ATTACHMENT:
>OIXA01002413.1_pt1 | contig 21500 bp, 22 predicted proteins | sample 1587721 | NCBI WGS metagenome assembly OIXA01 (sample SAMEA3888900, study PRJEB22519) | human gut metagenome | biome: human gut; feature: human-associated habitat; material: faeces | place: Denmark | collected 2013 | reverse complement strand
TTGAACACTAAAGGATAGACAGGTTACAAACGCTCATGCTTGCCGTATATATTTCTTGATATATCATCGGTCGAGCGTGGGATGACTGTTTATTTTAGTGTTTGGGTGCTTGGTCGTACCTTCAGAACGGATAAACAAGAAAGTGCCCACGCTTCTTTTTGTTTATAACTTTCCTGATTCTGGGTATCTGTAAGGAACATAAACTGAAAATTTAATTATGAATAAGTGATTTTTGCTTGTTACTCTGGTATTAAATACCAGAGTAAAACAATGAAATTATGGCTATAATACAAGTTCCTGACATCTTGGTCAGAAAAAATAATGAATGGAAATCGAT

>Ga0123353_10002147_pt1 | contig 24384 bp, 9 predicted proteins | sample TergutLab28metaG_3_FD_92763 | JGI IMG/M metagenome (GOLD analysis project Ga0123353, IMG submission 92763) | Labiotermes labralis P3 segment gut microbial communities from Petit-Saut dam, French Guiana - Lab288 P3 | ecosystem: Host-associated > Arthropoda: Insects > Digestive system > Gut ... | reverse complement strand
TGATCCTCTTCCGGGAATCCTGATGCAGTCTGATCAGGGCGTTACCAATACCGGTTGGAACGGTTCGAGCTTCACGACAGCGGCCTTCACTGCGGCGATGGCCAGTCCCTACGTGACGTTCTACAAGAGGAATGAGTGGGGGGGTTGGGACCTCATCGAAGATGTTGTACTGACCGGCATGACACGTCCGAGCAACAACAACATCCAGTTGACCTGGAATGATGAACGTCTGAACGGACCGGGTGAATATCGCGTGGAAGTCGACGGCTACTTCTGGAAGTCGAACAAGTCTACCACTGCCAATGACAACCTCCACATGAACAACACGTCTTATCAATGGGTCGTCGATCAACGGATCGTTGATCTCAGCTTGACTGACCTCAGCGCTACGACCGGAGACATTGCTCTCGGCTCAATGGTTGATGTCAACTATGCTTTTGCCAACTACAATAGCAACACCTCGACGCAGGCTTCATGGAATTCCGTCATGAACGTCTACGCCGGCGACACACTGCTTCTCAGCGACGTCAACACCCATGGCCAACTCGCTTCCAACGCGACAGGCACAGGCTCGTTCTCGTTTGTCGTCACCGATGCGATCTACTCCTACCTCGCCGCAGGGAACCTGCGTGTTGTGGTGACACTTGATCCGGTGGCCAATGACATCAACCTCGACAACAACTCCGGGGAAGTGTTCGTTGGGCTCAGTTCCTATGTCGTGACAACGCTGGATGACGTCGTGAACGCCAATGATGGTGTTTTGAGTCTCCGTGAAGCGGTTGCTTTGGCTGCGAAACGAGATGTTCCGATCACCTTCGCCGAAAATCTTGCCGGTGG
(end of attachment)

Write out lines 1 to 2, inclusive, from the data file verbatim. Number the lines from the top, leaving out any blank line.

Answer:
>OIXA01002413.1_pt1 | contig 21500 bp, 22 predicted proteins | sample 1587721 | NCBI WGS metagenome assembly OIXA01 (sample SAMEA3888900, study PRJEB22519) | human gut metagenome | biome: human gut; feature: human-associated habitat; material: faeces | place: Denmark | collected 2013 | reverse complement strand
TTGAACACTAAAGGATAGACAGGTTACAAACGCTCATGCTTGCCGTATATATTTCTTGATATATCATCGGTCGAGCGTGGGATGACTGTTTATTTTAGTGTTTGGGTGCTTGGTCGTACCTTCAGAACGGATAAACAAGAAAGTGCCCACGCTTCTTTTTGTTTATAACTTTCCTGATTCTGGGTATCTGTAAGGAACATAAACTGAAAATTTAATTATGAATAAGTGATTTTTGCTTGTTACTCTGGTATTAAATACCAGAGTAAAACAATGAAATTATGGCTATAATACAAGTTCCTGACATCTTGGTCAGAAAAAATAATGAATGGAAATCGAT